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Uncertainty Ahead as North Korea Ends Mourning for Kim

October 12, 1994

SEOUL, South Korea (AP) _ Droves of mourners were still visiting the statue of North Korea’s late President Kim Il Sung this week, even at 2 in the morning, ″intensely longing for him, tears stealing down their faces in grief.″

These North Korean media accounts sound like typical hyperbole of the controlled press in a country stubbornly clinging to classic communism.

But as the traditional 100-day mourning period ends this weekend for the man who led North Korea for a half century, many people are apprehensive about what the future without him holds.

U.S. negotiators are trying to get the secretive, isolated nation to open its doors, abandon its nuclear weapons program and lower the level of tension with South Korea that has threatened the peninsula since its division after World War II.

After Kim’s death July 8, many South Korean analysts predicted a power struggle between rival factions in the North. Others said the Stalinist regime would crumble, yielding to the same tide that swept across eastern Europe five years ago.

But some analysts now forecast an uncontested transition of power to Kim’s enigmatic 52-year-old son, Kim Jong Il, although it is still unclear when and how he will emerge from seclusion to claim the presidency and assume the full mantle of his father’s authority.

If the succession is not in doubt, questions remain about whether or how long the new regime will survive:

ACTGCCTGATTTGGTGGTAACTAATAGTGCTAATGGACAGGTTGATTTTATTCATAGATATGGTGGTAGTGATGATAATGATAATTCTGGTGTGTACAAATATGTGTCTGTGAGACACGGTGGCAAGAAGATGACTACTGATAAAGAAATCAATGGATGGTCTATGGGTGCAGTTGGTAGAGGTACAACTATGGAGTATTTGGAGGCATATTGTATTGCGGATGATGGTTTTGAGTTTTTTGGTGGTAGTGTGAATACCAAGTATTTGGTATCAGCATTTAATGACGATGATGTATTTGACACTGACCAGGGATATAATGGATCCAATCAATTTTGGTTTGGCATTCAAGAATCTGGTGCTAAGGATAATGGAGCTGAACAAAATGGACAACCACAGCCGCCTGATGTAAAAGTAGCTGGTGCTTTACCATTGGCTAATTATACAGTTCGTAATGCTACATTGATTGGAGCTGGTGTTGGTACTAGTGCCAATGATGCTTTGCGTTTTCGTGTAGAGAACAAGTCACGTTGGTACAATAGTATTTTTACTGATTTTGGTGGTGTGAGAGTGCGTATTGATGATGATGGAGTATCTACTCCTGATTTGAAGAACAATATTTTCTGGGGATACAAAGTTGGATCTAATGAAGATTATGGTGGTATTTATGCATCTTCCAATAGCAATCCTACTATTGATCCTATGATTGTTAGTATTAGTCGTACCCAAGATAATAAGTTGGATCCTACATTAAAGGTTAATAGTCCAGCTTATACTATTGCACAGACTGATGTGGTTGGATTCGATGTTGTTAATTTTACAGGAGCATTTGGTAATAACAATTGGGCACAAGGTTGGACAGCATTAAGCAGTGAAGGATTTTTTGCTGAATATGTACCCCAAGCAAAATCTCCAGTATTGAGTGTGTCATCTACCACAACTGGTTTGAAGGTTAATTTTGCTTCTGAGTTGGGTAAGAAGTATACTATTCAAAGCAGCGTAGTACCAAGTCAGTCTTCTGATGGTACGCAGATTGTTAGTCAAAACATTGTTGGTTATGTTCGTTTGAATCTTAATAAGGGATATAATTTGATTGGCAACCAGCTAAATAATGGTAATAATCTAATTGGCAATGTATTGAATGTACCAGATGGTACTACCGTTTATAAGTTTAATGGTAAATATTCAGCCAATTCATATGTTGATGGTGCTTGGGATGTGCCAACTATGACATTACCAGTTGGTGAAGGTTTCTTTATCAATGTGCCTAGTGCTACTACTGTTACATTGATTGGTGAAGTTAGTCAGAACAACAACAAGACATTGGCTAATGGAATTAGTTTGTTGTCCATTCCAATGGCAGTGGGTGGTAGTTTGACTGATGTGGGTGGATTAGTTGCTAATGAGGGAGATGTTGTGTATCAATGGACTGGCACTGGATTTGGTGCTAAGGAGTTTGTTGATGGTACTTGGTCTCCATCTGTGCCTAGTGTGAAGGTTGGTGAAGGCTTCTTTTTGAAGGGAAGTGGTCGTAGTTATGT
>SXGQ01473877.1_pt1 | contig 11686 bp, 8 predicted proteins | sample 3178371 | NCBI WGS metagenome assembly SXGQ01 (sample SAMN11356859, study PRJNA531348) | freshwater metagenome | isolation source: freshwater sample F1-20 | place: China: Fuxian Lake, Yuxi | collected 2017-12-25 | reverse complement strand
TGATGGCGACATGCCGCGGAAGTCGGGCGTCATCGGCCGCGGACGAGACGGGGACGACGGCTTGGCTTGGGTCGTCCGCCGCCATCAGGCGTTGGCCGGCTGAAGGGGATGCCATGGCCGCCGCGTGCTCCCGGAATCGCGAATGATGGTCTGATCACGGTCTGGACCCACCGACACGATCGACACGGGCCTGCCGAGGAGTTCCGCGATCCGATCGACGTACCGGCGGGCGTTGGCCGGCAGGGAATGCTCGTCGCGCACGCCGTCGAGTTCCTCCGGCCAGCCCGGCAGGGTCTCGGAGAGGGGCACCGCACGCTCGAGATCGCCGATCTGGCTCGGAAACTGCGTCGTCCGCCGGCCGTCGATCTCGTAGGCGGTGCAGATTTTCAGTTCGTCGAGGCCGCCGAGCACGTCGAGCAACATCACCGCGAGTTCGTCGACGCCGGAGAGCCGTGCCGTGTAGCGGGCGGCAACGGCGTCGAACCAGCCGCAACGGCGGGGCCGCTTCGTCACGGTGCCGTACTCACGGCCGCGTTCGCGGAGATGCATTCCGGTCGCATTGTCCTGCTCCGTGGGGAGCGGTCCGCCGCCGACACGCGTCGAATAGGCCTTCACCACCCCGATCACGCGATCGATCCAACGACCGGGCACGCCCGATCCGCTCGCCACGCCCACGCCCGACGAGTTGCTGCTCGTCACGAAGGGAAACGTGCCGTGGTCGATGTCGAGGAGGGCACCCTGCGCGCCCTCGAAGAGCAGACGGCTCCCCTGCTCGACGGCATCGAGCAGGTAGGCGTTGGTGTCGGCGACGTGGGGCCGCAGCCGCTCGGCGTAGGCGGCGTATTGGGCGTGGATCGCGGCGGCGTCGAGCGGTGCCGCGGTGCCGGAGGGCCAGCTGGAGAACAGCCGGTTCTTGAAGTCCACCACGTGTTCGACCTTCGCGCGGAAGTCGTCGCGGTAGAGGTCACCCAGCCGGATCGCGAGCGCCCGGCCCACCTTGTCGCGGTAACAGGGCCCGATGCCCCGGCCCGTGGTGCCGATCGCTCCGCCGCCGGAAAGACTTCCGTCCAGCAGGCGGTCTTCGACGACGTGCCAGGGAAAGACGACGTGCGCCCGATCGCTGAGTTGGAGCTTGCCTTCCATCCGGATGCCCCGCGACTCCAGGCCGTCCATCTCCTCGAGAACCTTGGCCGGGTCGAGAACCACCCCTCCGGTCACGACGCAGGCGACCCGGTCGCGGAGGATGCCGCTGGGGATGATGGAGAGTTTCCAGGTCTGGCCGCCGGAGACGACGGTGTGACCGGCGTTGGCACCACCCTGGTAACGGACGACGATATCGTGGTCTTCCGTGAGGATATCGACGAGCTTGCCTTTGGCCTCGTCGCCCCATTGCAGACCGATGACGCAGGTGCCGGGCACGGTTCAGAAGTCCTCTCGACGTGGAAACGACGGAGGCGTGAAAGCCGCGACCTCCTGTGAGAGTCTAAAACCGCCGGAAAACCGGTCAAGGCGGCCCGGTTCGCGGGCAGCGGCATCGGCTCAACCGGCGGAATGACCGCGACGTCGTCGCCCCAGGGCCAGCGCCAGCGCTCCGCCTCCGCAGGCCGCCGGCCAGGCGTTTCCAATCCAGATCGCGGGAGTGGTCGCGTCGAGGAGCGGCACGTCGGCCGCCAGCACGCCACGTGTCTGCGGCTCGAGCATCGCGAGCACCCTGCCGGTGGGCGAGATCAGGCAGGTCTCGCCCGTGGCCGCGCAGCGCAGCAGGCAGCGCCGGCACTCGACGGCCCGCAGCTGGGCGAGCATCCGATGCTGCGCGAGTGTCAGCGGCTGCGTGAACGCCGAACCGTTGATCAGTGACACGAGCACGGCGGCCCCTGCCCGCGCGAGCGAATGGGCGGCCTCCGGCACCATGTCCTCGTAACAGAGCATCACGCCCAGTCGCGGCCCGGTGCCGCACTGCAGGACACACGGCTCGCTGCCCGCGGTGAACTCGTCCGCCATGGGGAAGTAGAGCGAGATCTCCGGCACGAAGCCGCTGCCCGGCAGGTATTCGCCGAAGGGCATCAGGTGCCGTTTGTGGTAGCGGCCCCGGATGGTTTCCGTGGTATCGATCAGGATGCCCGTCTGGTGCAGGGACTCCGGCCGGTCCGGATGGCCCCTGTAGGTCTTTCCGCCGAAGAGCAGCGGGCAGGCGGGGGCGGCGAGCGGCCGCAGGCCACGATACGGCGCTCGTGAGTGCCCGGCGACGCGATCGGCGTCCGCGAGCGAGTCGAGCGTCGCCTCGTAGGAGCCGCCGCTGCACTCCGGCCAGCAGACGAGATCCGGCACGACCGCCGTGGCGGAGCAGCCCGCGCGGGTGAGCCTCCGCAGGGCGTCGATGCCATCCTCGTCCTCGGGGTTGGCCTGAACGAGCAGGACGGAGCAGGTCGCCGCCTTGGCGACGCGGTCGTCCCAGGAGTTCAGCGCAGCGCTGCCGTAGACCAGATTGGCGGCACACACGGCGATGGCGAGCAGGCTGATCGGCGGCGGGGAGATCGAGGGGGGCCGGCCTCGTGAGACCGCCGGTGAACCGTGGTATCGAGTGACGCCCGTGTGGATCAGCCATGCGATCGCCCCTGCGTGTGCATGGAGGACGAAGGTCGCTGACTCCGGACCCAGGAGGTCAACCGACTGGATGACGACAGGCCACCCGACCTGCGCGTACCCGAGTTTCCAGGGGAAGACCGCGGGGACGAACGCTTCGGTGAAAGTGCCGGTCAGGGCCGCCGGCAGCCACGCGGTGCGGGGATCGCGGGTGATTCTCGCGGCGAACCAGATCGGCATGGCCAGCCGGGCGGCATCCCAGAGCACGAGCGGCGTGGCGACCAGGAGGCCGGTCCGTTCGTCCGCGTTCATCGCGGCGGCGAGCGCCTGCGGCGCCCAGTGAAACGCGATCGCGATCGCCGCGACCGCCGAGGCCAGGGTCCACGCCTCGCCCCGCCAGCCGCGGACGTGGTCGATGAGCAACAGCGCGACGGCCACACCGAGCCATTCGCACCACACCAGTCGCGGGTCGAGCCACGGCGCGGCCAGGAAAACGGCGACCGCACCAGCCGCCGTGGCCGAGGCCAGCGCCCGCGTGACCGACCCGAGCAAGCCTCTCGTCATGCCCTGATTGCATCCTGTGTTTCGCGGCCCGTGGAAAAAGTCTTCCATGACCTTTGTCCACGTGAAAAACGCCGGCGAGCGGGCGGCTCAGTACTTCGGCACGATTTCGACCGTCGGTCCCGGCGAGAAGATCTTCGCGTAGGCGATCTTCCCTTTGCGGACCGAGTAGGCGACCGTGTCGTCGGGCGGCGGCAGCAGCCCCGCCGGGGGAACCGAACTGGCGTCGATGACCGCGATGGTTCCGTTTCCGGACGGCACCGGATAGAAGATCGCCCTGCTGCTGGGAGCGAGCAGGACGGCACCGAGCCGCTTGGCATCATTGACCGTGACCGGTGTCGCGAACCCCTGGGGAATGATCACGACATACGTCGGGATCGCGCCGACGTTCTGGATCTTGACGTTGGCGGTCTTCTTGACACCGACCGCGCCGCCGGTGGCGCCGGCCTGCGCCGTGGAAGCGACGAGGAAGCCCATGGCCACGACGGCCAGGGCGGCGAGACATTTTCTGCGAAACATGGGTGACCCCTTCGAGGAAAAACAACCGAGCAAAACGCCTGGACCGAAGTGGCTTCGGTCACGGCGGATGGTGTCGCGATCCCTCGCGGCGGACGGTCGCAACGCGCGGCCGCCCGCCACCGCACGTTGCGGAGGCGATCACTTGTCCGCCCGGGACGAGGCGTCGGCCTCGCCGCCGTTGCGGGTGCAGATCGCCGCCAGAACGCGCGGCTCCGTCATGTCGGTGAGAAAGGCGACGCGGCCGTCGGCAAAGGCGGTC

-Can the younger Kim, who pushed his country’s nuclear program, unblock the Geneva talks with the United States aimed at thwarting the North’s ability to make atomic weapons?

-Can he turn around an economy shrinking by 5 percent a year or, if not, can he keep a lid on public discontent?

-Lacking his father’s prestige and charisma, can Kim Jong Il maintain control of the military? Many old-guard generals are said to dislike him.

″Kim Jong Il faces a lot of problems in the next three to five years,″ said Huh Moon-young, an analyst for a South Korean government think tank, the Research Institute for National Unification.

Kim must give more to his people, who are suffering from food and oil shortages, before potential rivals in the military, the party or even his own family move against him, Huh said in an interview.

″Even if his regime collapses, it doesn’t necessarily mean the collapse of the system,″ he said. ″I don’t think North Korea is as weak as many people believe.″

South Korea’s worst nightmare is an East German scenario - a sudden cave-in of communist rule with thousands of desperately poor, untrained people fleeing across the border.

Guenter Unterbeck, a former East German diplomat who lived 10 years in Pyongyang, the North Korean capital, said North Koreans remember the fall of the Berlin Wall and ″will make every effort to ensure that Korean unification would not happen the way German unification took place.″

Kim’s succession has been choreographed since 1974, when he was acknowledged as next in line, making North Korea the only communist country to establish a dynastic leadership.

Over the years, he placed his supporters in key positions in the government and in the ruling Workers Party of Korea. Two years ago, he was named chairman of the National Defense Commission in charge of the military, though he had never served in the armed forces.

The personality cult that made Kim Il Sung a demigod known to all as ″The Great Leader″ was gradually extended to his son, ″The Dear Leader.″

Virtually nothing is known about Kim Jong Il outside North Korea. But there are plenty of rumors, fueled by his absence from public view since his father’s July 20 funeral.

Reports have said that he suffered liver cancer, diabetes, and high blood pressure, that he was in a serious traffic accident, and that he fell off a horse.

″We don’t really know what,″ Huh said, ″but we are quite sure something is wrong with him.″

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